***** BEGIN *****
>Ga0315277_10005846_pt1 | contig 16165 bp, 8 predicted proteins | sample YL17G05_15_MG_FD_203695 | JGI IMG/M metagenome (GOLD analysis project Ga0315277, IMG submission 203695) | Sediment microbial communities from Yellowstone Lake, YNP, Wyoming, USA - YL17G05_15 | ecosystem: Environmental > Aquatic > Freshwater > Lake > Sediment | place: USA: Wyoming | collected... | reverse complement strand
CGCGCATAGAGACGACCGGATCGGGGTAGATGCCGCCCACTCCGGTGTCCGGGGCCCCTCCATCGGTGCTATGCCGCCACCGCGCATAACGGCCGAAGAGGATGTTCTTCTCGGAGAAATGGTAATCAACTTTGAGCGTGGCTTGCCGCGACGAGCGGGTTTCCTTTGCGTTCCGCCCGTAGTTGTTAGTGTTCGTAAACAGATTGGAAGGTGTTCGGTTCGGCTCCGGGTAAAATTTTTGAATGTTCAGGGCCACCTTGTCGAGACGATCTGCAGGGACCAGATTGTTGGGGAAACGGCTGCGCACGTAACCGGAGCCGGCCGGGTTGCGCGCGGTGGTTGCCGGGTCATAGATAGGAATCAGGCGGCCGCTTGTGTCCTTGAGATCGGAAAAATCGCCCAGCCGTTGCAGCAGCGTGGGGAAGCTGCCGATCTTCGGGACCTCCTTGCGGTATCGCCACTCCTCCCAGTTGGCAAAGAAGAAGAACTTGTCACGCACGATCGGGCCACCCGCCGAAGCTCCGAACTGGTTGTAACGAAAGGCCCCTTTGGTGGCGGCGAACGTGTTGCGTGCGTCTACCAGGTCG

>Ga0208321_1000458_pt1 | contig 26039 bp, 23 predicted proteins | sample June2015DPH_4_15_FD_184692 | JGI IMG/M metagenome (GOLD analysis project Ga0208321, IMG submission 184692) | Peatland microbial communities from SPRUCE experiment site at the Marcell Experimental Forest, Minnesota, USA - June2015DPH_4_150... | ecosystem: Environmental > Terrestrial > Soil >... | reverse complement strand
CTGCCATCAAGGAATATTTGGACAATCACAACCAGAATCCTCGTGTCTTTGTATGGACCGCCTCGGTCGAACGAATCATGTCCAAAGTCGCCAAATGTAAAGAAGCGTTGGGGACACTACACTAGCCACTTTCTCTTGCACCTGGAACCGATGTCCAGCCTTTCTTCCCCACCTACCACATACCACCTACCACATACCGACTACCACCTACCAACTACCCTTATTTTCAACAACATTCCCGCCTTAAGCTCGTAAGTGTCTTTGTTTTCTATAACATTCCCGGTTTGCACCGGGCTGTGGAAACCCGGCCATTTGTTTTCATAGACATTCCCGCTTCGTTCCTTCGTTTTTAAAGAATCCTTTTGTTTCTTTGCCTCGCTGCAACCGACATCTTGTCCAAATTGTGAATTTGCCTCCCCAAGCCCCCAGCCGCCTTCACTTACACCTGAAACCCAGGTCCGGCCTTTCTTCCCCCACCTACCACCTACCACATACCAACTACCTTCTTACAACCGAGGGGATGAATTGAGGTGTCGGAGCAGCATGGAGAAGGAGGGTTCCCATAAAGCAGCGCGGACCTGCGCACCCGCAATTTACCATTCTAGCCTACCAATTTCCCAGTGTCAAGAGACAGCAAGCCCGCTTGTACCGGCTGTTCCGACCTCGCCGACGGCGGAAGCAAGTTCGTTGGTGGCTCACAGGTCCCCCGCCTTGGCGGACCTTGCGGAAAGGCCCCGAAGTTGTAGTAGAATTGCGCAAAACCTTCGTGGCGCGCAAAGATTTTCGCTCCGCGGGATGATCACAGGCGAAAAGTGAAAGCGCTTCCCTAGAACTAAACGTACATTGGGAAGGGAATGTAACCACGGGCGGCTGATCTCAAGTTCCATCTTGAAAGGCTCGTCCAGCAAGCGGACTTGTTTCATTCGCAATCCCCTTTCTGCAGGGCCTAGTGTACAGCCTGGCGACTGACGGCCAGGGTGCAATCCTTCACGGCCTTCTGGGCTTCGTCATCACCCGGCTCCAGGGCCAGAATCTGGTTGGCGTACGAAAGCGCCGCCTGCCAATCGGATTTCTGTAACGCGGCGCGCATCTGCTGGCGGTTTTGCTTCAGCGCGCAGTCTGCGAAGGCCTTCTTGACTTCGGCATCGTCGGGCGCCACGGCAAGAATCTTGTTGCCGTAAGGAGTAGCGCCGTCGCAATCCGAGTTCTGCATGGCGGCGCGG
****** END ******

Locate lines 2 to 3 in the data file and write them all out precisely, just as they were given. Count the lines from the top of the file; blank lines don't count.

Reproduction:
CGCGCATAGAGACGACCGGATCGGGGTAGATGCCGCCCACTCCGGTGTCCGGGGCCCCTCCATCGGTGCTATGCCGCCACCGCGCATAACGGCCGAAGAGGATGTTCTTCTCGGAGAAATGGTAATCAACTTTGAGCGTGGCTTGCCGCGACGAGCGGGTTTCCTTTGCGTTCCGCCCGTAGTTGTTAGTGTTCGTAAACAGATTGGAAGGTGTTCGGTTCGGCTCCGGGTAAAATTTTTGAATGTTCAGGGCCACCTTGTCGAGACGATCTGCAGGGACCAGATTGTTGGGGAAACGGCTGCGCACGTAACCGGAGCCGGCCGGGTTGCGCGCGGTGGTTGCCGGGTCATAGATAGGAATCAGGCGGCCGCTTGTGTCCTTGAGATCGGAAAAATCGCCCAGCCGTTGCAGCAGCGTGGGGAAGCTGCCGATCTTCGGGACCTCCTTGCGGTATCGCCACTCCTCCCAGTTGGCAAAGAAGAAGAACTTGTCACGCACGATCGGGCCACCCGCCGAAGCTCCGAACTGGTTGTAACGAAAGGCCCCTTTGGTGGCGGCGAACGTGTTGCGTGCGTCTACCAGGTCG

>Ga0208321_1000458_pt1 | contig 26039 bp, 23 predicted proteins | sample June2015DPH_4_15_FD_184692 | JGI IMG/M metagenome (GOLD analysis project Ga0208321, IMG submission 184692) | Peatland microbial communities from SPRUCE experiment site at the Marcell Experimental Forest, Minnesota, USA - June2015DPH_4_150... | ecosystem: Environmental > Terrestrial > Soil >... | reverse complement strand